CARB Approves Proposal to Ban Natural Gas Furnaces and Heaters by 2030
State agencies must now draft a rule for phasing out natural gas-fueled furnaces and heaters with final vote in 2025.
The California Air Resources Board (CARB) adopted a proposal to ban the sale of all new natural gas-fired space heaters and water heating appliances by 2030. CARB adopted the proposal with its approval the 2022 State Implementation Plan (SIP) Strategy for attaining the EPA regulations limiting ozone in the atmosphere to 70 parts per billion. The 2022 SIP Strategy includes regulations and other programs to reduce emissions by transitioning away from fossil fuels. State agencies must now draft a rule for phasing out natural gas-fueled furnaces and heaters with final vote in 2025.
The proposal would require CARB to develop and propose zero-emission standards for space and water heaters sold in California. Beginning in 2030, all sales of new space heaters and water heaters for either new construction or replacement of equipment in existing buildings would need to comply with the standards.
CARB notes that the measure “would not mandate retrofits in existing buildings, but some buildings would require retrofits to be able to use the new technology that this measure would require.” The regulation would likely rely on heat pump technologies currently being sold to electrify new and existing homes.
The measure is part of what CARB refers to as “a suite of equity-promoting and complementary building decarbonization policies deeply informed by public process.” These include “scaling back natural gas infrastructure, expanding construction of zero-emission buildings, and building a sustainable market by increasing affordability and accessibility through expanding incentive programs, ensuring utility rates are supportive of electrification, developing the workforce, and increasing consumer education.”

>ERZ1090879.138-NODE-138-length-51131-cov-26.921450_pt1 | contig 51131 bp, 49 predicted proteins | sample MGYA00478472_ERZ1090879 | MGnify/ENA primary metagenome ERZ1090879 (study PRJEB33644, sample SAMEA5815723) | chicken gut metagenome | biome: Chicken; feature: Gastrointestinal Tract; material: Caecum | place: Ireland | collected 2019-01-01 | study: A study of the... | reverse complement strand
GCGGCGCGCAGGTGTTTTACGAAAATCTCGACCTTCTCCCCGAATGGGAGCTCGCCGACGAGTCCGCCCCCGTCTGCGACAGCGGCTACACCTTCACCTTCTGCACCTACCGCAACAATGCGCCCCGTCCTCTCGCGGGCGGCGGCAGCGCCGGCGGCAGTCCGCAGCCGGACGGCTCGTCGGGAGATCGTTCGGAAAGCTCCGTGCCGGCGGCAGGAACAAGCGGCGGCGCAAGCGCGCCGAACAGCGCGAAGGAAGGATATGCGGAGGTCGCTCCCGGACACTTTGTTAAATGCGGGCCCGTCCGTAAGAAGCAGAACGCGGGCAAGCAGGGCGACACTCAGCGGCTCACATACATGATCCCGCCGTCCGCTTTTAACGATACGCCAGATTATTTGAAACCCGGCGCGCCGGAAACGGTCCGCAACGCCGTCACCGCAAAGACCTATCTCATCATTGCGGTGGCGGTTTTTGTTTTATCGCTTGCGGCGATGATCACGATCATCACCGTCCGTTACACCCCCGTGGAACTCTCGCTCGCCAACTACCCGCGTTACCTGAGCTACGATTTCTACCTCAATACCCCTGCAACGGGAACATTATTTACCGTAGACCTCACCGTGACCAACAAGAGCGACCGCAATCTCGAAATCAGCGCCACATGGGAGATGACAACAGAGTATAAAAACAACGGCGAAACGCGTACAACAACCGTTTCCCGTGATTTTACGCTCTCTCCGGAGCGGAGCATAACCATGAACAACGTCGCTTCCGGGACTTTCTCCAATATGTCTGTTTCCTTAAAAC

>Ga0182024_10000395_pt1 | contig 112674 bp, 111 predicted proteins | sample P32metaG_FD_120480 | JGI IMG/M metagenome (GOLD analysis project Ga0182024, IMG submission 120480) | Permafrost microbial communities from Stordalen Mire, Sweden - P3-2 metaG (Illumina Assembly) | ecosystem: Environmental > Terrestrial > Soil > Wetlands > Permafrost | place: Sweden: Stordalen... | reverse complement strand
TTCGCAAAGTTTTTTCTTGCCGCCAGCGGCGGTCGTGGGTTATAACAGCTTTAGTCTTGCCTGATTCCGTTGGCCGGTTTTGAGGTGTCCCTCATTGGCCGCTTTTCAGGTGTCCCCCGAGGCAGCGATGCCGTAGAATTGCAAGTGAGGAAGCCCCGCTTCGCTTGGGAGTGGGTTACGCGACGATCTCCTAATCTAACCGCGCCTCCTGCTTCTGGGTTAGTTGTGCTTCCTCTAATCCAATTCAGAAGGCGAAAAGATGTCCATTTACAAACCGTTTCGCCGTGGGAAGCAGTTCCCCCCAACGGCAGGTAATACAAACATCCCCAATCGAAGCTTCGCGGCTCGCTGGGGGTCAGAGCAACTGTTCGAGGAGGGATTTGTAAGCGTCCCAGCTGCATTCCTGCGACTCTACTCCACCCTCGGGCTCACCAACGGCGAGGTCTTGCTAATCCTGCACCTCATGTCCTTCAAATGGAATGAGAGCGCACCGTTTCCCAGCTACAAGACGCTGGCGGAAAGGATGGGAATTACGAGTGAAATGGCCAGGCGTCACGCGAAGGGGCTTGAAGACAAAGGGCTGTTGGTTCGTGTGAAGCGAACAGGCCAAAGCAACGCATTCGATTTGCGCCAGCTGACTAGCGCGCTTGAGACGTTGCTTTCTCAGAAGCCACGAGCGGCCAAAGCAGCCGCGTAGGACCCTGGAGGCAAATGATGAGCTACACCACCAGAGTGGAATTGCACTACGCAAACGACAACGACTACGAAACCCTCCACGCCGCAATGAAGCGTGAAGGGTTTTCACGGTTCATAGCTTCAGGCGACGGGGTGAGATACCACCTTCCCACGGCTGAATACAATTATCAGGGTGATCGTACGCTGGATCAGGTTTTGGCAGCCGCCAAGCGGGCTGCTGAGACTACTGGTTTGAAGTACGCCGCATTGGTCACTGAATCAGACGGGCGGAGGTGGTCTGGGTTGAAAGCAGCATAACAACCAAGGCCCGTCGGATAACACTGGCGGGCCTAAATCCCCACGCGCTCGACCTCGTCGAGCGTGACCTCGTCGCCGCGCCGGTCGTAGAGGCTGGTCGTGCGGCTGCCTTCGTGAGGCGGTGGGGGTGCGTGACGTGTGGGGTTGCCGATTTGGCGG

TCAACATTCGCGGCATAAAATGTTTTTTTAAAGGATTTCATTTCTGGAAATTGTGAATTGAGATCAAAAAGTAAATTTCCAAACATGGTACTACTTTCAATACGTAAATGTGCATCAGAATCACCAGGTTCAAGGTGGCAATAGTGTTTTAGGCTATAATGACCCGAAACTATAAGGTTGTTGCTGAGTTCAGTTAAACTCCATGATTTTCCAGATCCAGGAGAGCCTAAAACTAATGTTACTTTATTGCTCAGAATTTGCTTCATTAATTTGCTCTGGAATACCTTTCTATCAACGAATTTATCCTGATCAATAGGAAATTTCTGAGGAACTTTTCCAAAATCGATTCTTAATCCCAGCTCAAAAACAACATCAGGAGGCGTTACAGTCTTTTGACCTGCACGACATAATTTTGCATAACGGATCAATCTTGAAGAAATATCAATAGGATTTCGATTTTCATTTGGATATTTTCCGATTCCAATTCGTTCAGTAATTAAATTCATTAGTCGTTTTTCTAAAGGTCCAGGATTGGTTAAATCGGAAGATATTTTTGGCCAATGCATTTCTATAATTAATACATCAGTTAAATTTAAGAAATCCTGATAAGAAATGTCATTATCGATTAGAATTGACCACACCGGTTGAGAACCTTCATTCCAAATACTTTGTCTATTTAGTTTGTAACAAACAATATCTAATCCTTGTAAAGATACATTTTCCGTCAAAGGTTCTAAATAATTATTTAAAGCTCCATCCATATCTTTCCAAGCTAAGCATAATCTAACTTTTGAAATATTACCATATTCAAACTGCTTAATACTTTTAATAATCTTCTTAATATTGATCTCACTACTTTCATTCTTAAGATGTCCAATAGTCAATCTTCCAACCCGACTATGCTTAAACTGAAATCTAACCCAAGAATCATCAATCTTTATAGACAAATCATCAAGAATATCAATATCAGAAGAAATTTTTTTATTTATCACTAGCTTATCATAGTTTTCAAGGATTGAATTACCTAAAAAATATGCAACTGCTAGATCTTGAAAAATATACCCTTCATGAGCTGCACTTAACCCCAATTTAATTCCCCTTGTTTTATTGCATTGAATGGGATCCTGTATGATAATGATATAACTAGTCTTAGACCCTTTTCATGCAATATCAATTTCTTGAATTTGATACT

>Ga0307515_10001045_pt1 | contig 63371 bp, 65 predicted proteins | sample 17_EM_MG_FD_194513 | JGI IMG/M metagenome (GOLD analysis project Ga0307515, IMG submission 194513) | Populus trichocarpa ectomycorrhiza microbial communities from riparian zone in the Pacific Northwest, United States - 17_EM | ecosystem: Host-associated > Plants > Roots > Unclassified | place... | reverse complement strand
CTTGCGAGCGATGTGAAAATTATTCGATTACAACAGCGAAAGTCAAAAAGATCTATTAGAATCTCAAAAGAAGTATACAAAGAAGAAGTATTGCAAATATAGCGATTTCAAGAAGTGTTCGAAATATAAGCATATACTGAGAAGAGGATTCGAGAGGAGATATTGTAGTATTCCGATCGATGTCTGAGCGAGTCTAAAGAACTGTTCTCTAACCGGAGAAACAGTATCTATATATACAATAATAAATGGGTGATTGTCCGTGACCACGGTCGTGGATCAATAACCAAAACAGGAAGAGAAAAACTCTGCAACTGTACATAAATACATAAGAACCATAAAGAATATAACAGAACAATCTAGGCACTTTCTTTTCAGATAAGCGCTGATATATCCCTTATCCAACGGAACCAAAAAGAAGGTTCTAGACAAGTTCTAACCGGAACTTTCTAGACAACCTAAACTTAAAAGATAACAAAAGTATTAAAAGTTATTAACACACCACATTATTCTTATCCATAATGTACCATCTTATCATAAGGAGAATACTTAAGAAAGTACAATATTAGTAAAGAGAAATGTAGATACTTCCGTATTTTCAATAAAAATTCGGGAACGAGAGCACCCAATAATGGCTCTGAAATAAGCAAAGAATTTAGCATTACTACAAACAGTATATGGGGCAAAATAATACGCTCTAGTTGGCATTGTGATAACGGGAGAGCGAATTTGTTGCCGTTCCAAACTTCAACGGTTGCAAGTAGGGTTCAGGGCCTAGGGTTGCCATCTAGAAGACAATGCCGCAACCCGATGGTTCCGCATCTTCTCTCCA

CARB states that it will work with other “agencies, industry, environmental stakeholders, and community representatives to ensure that the measure is developed and implemented in an equitable manner to benefit low-income and disadvantaged communities.”
The proposal is one of a number of policies that California is pursuing to reduce its carbon emissions. California recently codified the state’s goal to have zero emissions sources for 100% of the state’s electricity by 2045. The state recently passed S.B. 1020, which revises state policy on attaining zero-emission electricity by implementing interim targets for 2035 and 2040.
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